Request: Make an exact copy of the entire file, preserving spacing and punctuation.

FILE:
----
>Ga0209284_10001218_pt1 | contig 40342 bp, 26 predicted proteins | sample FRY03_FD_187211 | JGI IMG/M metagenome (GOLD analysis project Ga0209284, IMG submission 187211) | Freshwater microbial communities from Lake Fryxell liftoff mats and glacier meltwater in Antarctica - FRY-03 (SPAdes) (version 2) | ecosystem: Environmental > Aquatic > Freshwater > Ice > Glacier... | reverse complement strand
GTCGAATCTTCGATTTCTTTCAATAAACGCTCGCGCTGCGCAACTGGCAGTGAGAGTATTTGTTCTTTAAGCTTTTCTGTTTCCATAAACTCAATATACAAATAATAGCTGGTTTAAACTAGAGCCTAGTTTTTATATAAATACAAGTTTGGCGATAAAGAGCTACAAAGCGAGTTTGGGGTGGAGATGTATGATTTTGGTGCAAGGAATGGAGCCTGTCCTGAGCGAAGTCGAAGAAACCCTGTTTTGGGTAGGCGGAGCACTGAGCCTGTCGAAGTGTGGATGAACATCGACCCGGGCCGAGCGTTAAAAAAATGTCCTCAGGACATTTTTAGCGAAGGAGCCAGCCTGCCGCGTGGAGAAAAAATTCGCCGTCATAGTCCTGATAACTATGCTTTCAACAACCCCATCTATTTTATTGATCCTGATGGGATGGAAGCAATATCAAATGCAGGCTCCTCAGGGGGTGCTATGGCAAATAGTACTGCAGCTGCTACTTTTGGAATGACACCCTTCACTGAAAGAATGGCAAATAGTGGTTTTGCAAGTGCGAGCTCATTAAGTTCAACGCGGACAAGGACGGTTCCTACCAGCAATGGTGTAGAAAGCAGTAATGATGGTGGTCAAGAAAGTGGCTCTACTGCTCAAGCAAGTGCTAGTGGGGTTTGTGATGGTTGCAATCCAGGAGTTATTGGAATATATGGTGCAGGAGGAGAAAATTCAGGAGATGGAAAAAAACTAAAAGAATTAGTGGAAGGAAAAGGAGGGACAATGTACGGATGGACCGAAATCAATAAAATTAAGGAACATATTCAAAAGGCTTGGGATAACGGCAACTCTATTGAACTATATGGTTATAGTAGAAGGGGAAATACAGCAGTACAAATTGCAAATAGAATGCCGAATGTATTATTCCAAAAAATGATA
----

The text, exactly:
>Ga0209284_10001218_pt1 | contig 40342 bp, 26 predicted proteins | sample FRY03_FD_187211 | JGI IMG/M metagenome (GOLD analysis project Ga0209284, IMG submission 187211) | Freshwater microbial communities from Lake Fryxell liftoff mats and glacier meltwater in Antarctica - FRY-03 (SPAdes) (version 2) | ecosystem: Environmental > Aquatic > Freshwater > Ice > Glacier... | reverse complement strand
GTCGAATCTTCGATTTCTTTCAATAAACGCTCGCGCTGCGCAACTGGCAGTGAGAGTATTTGTTCTTTAAGCTTTTCTGTTTCCATAAACTCAATATACAAATAATAGCTGGTTTAAACTAGAGCCTAGTTTTTATATAAATACAAGTTTGGCGATAAAGAGCTACAAAGCGAGTTTGGGGTGGAGATGTATGATTTTGGTGCAAGGAATGGAGCCTGTCCTGAGCGAAGTCGAAGAAACCCTGTTTTGGGTAGGCGGAGCACTGAGCCTGTCGAAGTGTGGATGAACATCGACCCGGGCCGAGCGTTAAAAAAATGTCCTCAGGACATTTTTAGCGAAGGAGCCAGCCTGCCGCGTGGAGAAAAAATTCGCCGTCATAGTCCTGATAACTATGCTTTCAACAACCCCATCTATTTTATTGATCCTGATGGGATGGAAGCAATATCAAATGCAGGCTCCTCAGGGGGTGCTATGGCAAATAGTACTGCAGCTGCTACTTTTGGAATGACACCCTTCACTGAAAGAATGGCAAATAGTGGTTTTGCAAGTGCGAGCTCATTAAGTTCAACGCGGACAAGGACGGTTCCTACCAGCAATGGTGTAGAAAGCAGTAATGATGGTGGTCAAGAAAGTGGCTCTACTGCTCAAGCAAGTGCTAGTGGGGTTTGTGATGGTTGCAATCCAGGAGTTATTGGAATATATGGTGCAGGAGGAGAAAATTCAGGAGATGGAAAAAAACTAAAAGAATTAGTGGAAGGAAAAGGAGGGACAATGTACGGATGGACCGAAATCAATAAAATTAAGGAACATATTCAAAAGGCTTGGGATAACGGCAACTCTATTGAACTATATGGTTATAGTAGAAGGGGAAATACAGCAGTACAAATTGCAAATAGAATGCCGAATGTATTATTCCAAAAAATGATA